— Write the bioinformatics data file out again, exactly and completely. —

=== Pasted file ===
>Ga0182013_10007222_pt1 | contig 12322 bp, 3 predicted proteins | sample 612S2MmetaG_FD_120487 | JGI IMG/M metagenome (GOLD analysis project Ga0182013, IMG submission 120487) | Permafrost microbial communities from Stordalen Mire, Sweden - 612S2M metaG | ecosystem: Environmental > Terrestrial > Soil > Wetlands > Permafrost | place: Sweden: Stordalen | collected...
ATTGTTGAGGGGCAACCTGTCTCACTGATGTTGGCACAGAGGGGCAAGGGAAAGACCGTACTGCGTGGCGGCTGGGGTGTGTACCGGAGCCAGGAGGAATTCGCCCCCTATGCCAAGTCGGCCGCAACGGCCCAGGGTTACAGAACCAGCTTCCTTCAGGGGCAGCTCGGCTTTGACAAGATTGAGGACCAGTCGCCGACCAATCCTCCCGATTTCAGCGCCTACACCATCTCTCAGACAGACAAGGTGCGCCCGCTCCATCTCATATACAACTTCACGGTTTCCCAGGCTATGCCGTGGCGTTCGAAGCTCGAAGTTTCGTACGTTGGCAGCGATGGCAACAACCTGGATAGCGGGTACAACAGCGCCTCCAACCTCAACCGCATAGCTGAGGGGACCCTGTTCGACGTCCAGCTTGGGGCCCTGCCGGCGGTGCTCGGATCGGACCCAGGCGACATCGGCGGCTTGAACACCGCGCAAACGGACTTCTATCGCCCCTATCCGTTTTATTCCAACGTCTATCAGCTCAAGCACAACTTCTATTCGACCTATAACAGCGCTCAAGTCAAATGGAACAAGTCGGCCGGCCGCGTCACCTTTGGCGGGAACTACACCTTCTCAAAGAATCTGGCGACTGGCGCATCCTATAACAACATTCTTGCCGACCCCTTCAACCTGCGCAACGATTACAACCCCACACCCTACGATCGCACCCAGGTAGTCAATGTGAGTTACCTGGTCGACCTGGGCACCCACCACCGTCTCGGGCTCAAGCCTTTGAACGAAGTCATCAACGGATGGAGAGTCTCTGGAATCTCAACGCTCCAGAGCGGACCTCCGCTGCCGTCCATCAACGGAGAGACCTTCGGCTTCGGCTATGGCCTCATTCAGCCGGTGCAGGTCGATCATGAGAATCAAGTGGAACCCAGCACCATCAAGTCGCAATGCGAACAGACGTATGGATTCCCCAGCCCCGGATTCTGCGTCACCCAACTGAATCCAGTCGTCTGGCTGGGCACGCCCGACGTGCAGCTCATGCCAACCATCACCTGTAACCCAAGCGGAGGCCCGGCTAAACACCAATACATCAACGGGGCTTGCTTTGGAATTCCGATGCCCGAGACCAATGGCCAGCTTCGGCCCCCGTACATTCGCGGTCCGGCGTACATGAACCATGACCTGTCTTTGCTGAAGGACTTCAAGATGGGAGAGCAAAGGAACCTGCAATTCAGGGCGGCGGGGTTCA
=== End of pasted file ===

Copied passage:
>Ga0182013_10007222_pt1 | contig 12322 bp, 3 predicted proteins | sample 612S2MmetaG_FD_120487 | JGI IMG/M metagenome (GOLD analysis project Ga0182013, IMG submission 120487) | Permafrost microbial communities from Stordalen Mire, Sweden - 612S2M metaG | ecosystem: Environmental > Terrestrial > Soil > Wetlands > Permafrost | place: Sweden: Stordalen | collected...
ATTGTTGAGGGGCAACCTGTCTCACTGATGTTGGCACAGAGGGGCAAGGGAAAGACCGTACTGCGTGGCGGCTGGGGTGTGTACCGGAGCCAGGAGGAATTCGCCCCCTATGCCAAGTCGGCCGCAACGGCCCAGGGTTACAGAACCAGCTTCCTTCAGGGGCAGCTCGGCTTTGACAAGATTGAGGACCAGTCGCCGACCAATCCTCCCGATTTCAGCGCCTACACCATCTCTCAGACAGACAAGGTGCGCCCGCTCCATCTCATATACAACTTCACGGTTTCCCAGGCTATGCCGTGGCGTTCGAAGCTCGAAGTTTCGTACGTTGGCAGCGATGGCAACAACCTGGATAGCGGGTACAACAGCGCCTCCAACCTCAACCGCATAGCTGAGGGGACCCTGTTCGACGTCCAGCTTGGGGCCCTGCCGGCGGTGCTCGGATCGGACCCAGGCGACATCGGCGGCTTGAACACCGCGCAAACGGACTTCTATCGCCCCTATCCGTTTTATTCCAACGTCTATCAGCTCAAGCACAACTTCTATTCGACCTATAACAGCGCTCAAGTCAAATGGAACAAGTCGGCCGGCCGCGTCACCTTTGGCGGGAACTACACCTTCTCAAAGAATCTGGCGACTGGCGCATCCTATAACAACATTCTTGCCGACCCCTTCAACCTGCGCAACGATTACAACCCCACACCCTACGATCGCACCCAGGTAGTCAATGTGAGTTACCTGGTCGACCTGGGCACCCACCACCGTCTCGGGCTCAAGCCTTTGAACGAAGTCATCAACGGATGGAGAGTCTCTGGAATCTCAACGCTCCAGAGCGGACCTCCGCTGCCGTCCATCAACGGAGAGACCTTCGGCTTCGGCTATGGCCTCATTCAGCCGGTGCAGGTCGATCATGAGAATCAAGTGGAACCCAGCACCATCAAGTCGCAATGCGAACAGACGTATGGATTCCCCAGCCCCGGATTCTGCGTCACCCAACTGAATCCAGTCGTCTGGCTGGGCACGCCCGACGTGCAGCTCATGCCAACCATCACCTGTAACCCAAGCGGAGGCCCGGCTAAACACCAATACATCAACGGGGCTTGCTTTGGAATTCCGATGCCCGAGACCAATGGCCAGCTTCGGCCCCCGTACATTCGCGGTCCGGCGTACATGAACCATGACCTGTCTTTGCTGAAGGACTTCAAGATGGGAGAGCAAAGGAACCTGCAATTCAGGGCGGCGGGGTTCA